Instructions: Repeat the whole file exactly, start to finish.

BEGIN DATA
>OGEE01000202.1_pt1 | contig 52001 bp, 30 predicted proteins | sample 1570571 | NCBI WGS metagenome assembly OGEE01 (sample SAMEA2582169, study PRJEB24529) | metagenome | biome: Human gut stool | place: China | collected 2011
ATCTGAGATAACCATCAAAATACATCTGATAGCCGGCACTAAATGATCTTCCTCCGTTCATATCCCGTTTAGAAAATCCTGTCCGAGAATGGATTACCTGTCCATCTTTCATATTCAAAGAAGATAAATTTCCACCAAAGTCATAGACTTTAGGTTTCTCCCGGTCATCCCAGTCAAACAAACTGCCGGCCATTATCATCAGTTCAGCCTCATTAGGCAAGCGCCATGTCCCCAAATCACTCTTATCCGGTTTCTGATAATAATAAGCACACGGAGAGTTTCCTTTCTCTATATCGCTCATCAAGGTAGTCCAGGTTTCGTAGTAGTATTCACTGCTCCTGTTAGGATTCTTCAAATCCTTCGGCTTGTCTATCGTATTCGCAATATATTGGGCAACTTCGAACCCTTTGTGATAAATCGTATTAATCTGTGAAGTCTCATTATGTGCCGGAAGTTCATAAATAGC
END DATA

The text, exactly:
>OGEE01000202.1_pt1 | contig 52001 bp, 30 predicted proteins | sample 1570571 | NCBI WGS metagenome assembly OGEE01 (sample SAMEA2582169, study PRJEB24529) | metagenome | biome: Human gut stool | place: China | collected 2011
ATCTGAGATAACCATCAAAATACATCTGATAGCCGGCACTAAATGATCTTCCTCCGTTCATATCCCGTTTAGAAAATCCTGTCCGAGAATGGATTACCTGTCCATCTTTCATATTCAAAGAAGATAAATTTCCACCAAAGTCATAGACTTTAGGTTTCTCCCGGTCATCCCAGTCAAACAAACTGCCGGCCATTATCATCAGTTCAGCCTCATTAGGCAAGCGCCATGTCCCCAAATCACTCTTATCCGGTTTCTGATAATAATAAGCACACGGAGAGTTTCCTTTCTCTATATCGCTCATCAAGGTAGTCCAGGTTTCGTAGTAGTATTCACTGCTCCTGTTAGGATTCTTCAAATCCTTCGGCTTGTCTATCGTATTCGCAATATATTGGGCAACTTCGAACCCTTTGTGATAAATCGTATTAATCTGTGAAGTCTCATTATGTGCCGGAAGTTCATAAATAGC